Today is Ash Wednesday, the first day of the Lenten season.
Lent is the forty days before Easter. Start at Easter, back up six Sundays, then back up a few more days to the Wednesday before, and you get to Ash Wednesday. That’s actually forty-six days. Back out the six Sundays, which are treated as “free days” and not counted as part of the Lenten season (they are and they aren’t–it’s complicated), and you get to forty days.
Lent is a season of preparation for Easter. We prepare by focusing on Christ and his journey to the Cross, which lies squarely across our path and looms ever larger the deeper we get into the Lenten season. The 40 days of Lent tie in directly with the 40 days Jesus spent in the wilderness prior to the start of his public ministry, and indirectly with the 40 years Israel spent in the wilderness prior to entering the Promised Land. Not all of us can go out into the wilderness for 40 days, but we can all place ourselves in a posture of humility and choose practices consistent with a lifestyle of repentance.
Ash Wednesday marks the beginning of this journey. Many churches have Ash Wednesday services where you receive ashes on your forehead. Ashes symbolize repentance from sin; to go around in sackcloth and ashes was a classic Old Testament expression of grief and repentance. Ashes also symbolize mortality; we are but dust and unto dust we shall return. We die to ourselves and all that we are in this world in order that we may rise to life in Christ.
This year during the Lenten season we will work our way through The Day The Revolution Began, the latest book from N. T. Wright. This is especially timely, given the moment that America and American evangelicalism currently find themselves in.
Christianity, and evangelical Christianity in particular, is now on America’s shit list, largely because 81 percent of American evangelicals supported the most spectacularly unqualified candidate ever to run for political office and his message of hatred, fear, wrath, and unbridled lust for power. In short, a massive failure to represent Christ to a watching world.
So how did we get here? By forgetting our story. By allowing Scripture to be reduced to a mere collection of proof texts to support our most cherished doctrines while completely ignoring the larger story that gives rise to said texts. We jump straight from the sin of Adam to the cross of Christ, treating everything in between as if it doesn’t count for anything except for a few proof texts to support our stand against evolution or homosexuality or whatever.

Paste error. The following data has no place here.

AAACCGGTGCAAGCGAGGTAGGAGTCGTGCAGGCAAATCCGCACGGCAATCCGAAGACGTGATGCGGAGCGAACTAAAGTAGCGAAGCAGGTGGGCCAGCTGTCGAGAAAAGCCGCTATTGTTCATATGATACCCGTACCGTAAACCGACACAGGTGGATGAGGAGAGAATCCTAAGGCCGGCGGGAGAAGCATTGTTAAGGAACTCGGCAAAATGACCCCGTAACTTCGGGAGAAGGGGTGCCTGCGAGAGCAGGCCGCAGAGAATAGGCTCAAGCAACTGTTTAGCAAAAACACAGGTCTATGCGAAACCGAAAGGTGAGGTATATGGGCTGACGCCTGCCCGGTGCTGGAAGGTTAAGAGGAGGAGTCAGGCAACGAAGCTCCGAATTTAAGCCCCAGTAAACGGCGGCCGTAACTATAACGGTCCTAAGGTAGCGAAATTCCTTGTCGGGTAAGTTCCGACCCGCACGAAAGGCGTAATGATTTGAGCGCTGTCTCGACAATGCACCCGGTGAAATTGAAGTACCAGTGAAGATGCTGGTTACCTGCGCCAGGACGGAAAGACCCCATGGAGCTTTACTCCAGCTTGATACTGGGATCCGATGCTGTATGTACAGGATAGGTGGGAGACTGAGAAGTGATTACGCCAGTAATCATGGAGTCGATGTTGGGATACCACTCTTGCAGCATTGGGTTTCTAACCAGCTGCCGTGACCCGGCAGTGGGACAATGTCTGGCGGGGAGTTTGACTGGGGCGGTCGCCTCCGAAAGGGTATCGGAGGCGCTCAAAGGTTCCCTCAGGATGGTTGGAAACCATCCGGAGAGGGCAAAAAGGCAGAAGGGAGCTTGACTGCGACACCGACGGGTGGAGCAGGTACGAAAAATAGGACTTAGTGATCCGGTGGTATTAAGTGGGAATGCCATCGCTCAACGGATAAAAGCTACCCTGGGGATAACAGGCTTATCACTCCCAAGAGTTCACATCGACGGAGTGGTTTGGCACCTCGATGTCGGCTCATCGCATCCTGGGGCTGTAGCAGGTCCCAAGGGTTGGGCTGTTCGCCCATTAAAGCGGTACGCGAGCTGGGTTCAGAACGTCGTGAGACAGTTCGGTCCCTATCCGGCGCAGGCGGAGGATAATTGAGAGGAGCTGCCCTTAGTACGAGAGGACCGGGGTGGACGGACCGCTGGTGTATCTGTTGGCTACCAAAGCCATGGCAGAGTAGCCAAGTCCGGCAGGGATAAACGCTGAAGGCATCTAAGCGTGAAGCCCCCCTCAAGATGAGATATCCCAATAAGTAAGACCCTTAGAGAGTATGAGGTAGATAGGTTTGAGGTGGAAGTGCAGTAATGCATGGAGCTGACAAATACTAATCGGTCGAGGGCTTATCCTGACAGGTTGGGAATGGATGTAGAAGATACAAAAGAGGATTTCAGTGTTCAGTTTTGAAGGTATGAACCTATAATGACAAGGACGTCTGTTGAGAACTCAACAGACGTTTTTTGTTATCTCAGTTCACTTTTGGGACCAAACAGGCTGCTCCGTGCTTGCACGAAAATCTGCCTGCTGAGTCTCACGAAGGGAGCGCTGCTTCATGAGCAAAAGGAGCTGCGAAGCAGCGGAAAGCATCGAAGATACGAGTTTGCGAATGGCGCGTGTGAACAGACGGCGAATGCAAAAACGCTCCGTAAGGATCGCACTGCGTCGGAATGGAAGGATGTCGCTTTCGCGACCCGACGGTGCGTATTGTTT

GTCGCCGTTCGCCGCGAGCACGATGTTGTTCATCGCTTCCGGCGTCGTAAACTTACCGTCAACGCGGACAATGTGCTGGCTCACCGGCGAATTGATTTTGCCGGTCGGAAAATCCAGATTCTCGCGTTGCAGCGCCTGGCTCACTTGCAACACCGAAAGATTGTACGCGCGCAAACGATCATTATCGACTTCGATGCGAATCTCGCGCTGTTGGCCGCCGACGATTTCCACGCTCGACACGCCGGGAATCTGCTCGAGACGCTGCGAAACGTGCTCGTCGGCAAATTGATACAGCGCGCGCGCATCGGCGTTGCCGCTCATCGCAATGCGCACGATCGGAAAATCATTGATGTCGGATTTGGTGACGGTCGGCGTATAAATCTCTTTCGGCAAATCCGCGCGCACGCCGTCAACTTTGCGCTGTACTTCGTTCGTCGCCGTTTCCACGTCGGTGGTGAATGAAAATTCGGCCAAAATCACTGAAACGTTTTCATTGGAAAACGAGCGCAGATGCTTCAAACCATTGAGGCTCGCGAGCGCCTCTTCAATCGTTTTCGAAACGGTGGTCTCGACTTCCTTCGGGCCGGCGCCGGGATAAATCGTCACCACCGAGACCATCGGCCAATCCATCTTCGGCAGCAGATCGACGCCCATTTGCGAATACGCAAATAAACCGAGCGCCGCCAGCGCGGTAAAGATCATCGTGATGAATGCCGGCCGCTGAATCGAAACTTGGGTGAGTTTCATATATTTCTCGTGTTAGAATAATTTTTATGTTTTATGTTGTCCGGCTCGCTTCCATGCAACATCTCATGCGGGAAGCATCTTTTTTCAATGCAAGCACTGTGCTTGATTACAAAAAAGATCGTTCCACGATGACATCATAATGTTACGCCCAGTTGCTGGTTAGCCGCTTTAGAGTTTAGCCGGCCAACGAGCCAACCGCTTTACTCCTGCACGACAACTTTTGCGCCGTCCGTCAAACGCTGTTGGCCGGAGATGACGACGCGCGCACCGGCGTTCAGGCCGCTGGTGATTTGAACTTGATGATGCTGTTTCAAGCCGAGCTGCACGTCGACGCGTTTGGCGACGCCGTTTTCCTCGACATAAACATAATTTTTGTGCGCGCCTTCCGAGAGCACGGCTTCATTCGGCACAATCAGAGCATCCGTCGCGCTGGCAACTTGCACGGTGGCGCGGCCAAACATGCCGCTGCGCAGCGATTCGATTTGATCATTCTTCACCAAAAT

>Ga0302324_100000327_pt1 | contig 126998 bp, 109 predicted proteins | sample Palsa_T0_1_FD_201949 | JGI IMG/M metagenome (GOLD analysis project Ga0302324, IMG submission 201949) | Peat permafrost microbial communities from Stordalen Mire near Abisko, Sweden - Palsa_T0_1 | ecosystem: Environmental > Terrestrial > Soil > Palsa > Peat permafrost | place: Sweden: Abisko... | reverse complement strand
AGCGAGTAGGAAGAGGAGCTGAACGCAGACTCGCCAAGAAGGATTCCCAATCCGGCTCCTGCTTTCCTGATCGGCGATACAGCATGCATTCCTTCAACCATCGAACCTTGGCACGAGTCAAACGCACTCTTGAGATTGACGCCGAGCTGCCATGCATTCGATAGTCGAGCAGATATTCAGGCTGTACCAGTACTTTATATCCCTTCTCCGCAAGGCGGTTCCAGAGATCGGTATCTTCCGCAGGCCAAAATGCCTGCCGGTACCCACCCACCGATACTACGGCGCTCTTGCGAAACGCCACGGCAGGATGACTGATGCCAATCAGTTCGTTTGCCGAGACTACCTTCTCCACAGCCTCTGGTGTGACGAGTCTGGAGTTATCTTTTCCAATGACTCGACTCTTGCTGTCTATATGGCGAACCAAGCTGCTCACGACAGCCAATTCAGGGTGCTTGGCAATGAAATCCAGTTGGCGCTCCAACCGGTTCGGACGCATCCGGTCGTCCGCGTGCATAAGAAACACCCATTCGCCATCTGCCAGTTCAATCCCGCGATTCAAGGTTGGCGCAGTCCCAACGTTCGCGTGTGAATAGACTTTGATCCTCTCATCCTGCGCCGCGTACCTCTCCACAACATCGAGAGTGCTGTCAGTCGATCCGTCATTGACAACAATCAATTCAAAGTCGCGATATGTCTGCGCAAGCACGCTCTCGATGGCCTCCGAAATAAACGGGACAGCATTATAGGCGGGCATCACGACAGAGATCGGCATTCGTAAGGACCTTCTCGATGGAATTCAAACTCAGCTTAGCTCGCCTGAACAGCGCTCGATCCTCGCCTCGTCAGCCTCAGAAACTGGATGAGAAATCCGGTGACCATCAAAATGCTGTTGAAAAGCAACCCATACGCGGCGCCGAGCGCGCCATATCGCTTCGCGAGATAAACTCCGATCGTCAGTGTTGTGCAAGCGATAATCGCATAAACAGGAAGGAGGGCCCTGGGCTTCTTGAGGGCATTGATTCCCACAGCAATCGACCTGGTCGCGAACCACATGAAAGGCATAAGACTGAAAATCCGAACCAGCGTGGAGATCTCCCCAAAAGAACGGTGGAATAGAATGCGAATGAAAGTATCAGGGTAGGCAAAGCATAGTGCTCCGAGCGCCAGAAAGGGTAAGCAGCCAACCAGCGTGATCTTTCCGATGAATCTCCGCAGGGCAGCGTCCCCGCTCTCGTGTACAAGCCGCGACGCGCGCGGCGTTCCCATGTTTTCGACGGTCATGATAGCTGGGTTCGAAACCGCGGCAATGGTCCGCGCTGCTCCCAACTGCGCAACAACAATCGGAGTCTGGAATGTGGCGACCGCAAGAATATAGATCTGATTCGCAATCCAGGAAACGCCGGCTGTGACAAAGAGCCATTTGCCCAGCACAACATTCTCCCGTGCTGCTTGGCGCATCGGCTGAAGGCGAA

God set us an impossibly hard moral test, which we have all failed. As a result, God is ravenously angry and wants us all to burn in hell. Fortunately, Jesus stepped up, God decided to vent his anger on Jesus, and now the rest of us get to exchange our just desserts in hell for an eternity with God in heaven. Just pray a prayer, or give your assent to a certain theological way of looking at things, and the deal is done. Of course, very few if any pastors and/or theologians would dare to put it that bluntly, but for a lot of the rank-and-file believers out there, that is essentially the takeaway.
This is a problem. As Wright would say, we have Platonized our eschatology (by making a disembodied, spiritual heaven the end goal of the Christian story), we have moralized our anthropology (by making a failed “works contract” the root of the human problem), and we have paganized our soteriology (by replacing the revolutionary Kingdom of God with a non-biblical vision of heaven and hell).
Wright’s big idea is that we as Christians have lost our way because we have forgotten the story of Scripture. The cross is not an isolated event in and of itself with a few proof texts here and there to support it. Instead it is the surprising climax of a grand narrative stretching from the beginning of Scripture all the way through to the end.